Six things you should do to be healthy
How To Be Healthy
Ultimately the answer to how to be healthy is first discovering what works for your body, and your life. Experts agree that there are some keys for how to be healthy which include: a good diet (i.e. real food), exercise and physical activity, maintaining a healthy body weight, not smoking and moderating alcohol intake. Studies suggest people who met all five of these criteria lived longer on average: 14 years longer for women, and 12 years longer for men.
Lifestyle factors make a difference, but the concept of a healthy life can be personal. When it comes to a diet, much depends on where you start from in terms of body weight, and your level of activity. For people with preexisting conditions, or who are over 50, a rigorous exercise schedule will look very different than for a much younger person.
Becoming aware of when we make choices that improve our health, or damage it, is a major factor in health outcomes. Recognizing patterns does not mean being obsessive. Gentleness with ourselves is also important for health. You can train yourself to take a look at what you’re eating, what ingredients it contains, and how it was made, i.e. whether it was processed, or unprocessed.
Experts agree that there are some keys for how to be healthy which include: a good diet (i.e. real food), exercise and physical activity, maintaining a healthy body weight, not smoking and moderating alcohol intake.
Revamp Your Diet
Progress has to be made steadily when transitioning to a new diet. It is not possible or healthy for your body to go from 0 to 100 overnight. Small setbacks happen all the time. Do not punish yourself. On average it can take people roughly 66 days to commit to a new lifestyle or positive habit (as opposed to the often cited 21 days) and to see real changes in their health. When it comes to living a healthy lifestyle and eating right, changing our habits can be a major challenge!
Food cravings tend to arise from processes in parts of the brain devoted to memory, pleasure and rewards. Hormonal imbalances with serotonin, or depression can also create cravings. The endorphins the body gets from eating make us susceptible to be actually addicted to food. Several steps can be taken to limit cycles of unhealthy eating. Drinking enough water is key, as is getting enough rest.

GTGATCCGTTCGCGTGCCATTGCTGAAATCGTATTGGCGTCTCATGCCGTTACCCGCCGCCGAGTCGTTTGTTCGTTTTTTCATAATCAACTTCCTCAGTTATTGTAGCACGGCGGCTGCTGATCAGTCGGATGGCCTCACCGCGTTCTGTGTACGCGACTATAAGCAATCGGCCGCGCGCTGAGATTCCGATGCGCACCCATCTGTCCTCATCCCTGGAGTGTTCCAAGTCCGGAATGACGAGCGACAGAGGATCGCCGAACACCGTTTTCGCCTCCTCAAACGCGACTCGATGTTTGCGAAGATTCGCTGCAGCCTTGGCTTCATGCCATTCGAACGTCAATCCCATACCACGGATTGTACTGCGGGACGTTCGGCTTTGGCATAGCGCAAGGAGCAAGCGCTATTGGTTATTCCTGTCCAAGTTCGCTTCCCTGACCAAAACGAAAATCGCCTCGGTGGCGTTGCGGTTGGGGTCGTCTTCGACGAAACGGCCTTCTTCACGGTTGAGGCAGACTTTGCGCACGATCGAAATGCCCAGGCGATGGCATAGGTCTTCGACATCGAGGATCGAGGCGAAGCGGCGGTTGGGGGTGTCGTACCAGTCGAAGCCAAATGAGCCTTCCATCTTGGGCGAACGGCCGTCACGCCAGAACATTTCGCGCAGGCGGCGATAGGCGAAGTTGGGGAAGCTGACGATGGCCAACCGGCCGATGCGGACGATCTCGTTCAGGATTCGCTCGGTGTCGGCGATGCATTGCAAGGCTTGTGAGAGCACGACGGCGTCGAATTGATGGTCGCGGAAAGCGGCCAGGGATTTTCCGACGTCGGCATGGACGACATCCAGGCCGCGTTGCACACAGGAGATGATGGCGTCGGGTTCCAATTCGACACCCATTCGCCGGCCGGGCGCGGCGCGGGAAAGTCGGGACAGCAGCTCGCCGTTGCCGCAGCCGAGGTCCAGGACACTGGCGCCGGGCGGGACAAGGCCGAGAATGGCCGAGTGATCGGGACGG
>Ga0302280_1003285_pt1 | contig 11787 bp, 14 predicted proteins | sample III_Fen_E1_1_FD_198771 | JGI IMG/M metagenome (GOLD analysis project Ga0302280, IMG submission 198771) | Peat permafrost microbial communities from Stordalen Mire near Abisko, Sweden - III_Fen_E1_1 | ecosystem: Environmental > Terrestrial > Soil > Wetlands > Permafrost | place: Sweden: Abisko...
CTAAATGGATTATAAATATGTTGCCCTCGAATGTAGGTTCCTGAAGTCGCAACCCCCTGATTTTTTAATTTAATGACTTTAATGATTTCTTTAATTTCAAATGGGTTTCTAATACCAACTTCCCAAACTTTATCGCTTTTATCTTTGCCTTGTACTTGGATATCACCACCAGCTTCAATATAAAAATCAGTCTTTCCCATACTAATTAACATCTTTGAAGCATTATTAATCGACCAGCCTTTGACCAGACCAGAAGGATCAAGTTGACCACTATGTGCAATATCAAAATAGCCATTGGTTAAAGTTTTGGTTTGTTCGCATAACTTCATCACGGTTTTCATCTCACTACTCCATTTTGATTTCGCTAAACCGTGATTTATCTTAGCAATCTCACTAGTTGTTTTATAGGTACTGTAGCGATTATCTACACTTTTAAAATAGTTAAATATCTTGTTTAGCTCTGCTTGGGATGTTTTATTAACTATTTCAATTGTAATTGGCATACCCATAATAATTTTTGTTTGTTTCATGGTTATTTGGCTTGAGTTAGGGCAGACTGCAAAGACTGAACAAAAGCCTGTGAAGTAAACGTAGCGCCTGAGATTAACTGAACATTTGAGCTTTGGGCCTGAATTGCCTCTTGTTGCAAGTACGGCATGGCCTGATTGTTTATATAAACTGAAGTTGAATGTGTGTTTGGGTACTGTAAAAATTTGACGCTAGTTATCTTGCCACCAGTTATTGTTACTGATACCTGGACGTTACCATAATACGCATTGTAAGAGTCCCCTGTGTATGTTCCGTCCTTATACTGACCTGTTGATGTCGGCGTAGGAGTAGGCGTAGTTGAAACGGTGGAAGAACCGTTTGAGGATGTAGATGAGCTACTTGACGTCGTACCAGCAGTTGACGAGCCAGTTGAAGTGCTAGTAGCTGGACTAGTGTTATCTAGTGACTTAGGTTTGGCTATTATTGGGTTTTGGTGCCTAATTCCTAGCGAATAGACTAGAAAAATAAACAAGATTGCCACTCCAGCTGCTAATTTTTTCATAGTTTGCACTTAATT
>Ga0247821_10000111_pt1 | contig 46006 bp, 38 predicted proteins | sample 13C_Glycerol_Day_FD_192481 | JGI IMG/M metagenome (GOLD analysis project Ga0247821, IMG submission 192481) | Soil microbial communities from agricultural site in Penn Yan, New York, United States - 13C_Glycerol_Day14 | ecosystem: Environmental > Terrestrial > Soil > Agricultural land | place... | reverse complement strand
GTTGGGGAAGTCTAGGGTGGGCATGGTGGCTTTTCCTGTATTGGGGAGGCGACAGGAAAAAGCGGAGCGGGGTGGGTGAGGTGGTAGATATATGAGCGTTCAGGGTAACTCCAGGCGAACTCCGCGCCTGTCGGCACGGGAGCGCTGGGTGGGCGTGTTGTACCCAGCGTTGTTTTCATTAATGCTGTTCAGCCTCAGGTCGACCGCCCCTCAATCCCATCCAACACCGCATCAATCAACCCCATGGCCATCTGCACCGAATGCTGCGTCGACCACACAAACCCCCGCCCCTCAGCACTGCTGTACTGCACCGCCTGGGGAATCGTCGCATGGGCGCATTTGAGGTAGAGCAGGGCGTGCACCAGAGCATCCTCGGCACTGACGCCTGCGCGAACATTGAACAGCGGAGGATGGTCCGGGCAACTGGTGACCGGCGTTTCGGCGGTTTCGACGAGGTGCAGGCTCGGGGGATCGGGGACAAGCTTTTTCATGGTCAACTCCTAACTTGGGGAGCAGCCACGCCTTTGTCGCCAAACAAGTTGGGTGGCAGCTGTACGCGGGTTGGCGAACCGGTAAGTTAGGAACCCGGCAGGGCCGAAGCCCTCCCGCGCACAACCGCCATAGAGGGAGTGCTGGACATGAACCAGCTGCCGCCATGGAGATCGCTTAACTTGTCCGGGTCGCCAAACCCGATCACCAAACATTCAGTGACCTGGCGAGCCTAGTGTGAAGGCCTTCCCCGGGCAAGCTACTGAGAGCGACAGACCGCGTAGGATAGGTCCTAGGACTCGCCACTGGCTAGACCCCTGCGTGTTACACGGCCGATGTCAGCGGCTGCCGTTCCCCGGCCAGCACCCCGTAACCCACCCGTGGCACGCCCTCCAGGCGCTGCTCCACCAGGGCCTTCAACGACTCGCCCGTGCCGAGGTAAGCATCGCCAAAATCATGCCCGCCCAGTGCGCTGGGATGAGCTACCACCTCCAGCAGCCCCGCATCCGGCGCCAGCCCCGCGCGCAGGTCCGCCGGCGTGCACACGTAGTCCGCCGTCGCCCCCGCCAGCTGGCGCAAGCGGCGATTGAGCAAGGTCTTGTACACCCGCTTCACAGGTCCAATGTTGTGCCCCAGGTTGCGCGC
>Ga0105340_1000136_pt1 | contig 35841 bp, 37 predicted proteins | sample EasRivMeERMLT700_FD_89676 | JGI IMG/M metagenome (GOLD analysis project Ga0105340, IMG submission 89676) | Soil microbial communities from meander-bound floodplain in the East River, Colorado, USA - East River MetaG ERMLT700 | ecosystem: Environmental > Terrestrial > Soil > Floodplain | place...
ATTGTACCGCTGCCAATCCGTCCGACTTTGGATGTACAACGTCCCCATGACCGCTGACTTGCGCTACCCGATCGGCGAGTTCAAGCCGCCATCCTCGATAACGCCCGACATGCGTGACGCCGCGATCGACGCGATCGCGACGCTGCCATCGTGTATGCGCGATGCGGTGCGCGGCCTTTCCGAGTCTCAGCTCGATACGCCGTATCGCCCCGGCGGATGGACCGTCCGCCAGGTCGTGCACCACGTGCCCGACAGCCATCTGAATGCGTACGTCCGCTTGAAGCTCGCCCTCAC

Cooking at home is the best way to control what you’re putting into your body. If you find it difficult to come up with easy recipes to make at home, there are many resources available to help you live a healthy life. If you have real difficulty finding enough time to cook, and health is your priority, it may be worth considering a meal kit delivery service.
The American Diabetes Association recommends aiming for “the most bang for your buck” when choosing carbs – those packed with fiber, minerals, and vitamins. This means fruits, veggies, and low or fat-free dairy and grains. Stay away from sugars and refined grains, which are processed, high in calories and low in what matters for your body.
There is a good cholesterol (HDL) and a bad kind (LDL). Unsaturated fats promote the good kind of cholesterol, while trans and saturated fats tend to increase LDL levels (the bad one). When learning about fats, an easy trick is to focus on minimizing fats that stay solid in room temperature, which tend to be trans and saturated fats.
To review the healthy lifestyle eating habits we’ve outlined here:
- Estimate your calorie needs to understand your personal profile
- Start to eliminate trans fats from diet as much as possible
- Limit saturated fats and start transitioning away from red meat and replacing it with poultry, fish, nuts, beans
- Olive oil is first line for cooking
- Mediterranean snacking (i.e. nuts, olives, tomatoes, avocados) can be filling and low calorie
On average it can take people roughly 66 days to commit to a new lifestyle or positive habit (as opposed to the often cited 21 days) and to see real changes in their health.
Don’t Neglect Exercise
When it comes to how to be healthy in your fitness routine, a foundational principle is to get your heart rate up for at least 30 minutes as many days in a week as possible. For a lot of people, this could be as simple as going out for a brisk walk. (Walking can have a big impact, especially for someone who is normally sedentary.)
Exercise is not only about weight loss: it also improves mental health while lowering your risk for chronic disease. Other major potential benefits include preventing osteoporosis, a disease that leads to weak bones and fractures, by strengthening bone mass. You may have heard that there are several different types of exercise to lead a healthy life. Two general categories, which might be useful to know:
Aerobic exercise deals with how to improve your body’s use of oxygen, by increasing your stamina consistently over a period of time (usually 20 minutes or more.)
Anaerobic exercise includes weightlifting, sprinting, and any activity that’s done at intervals more like 2 minutes. It doesn’t require your body to change its use of oxygen, but is ultimately more efficient for building muscle, and strength. Studies indicate that the combination of these types of training (aerobic and anaerobic, or resistance-based) make it easier to lose fat, and increase muscle mass, which also speeds up your metabolism. A higher metabolism means a greater likelihood of keeping weight off.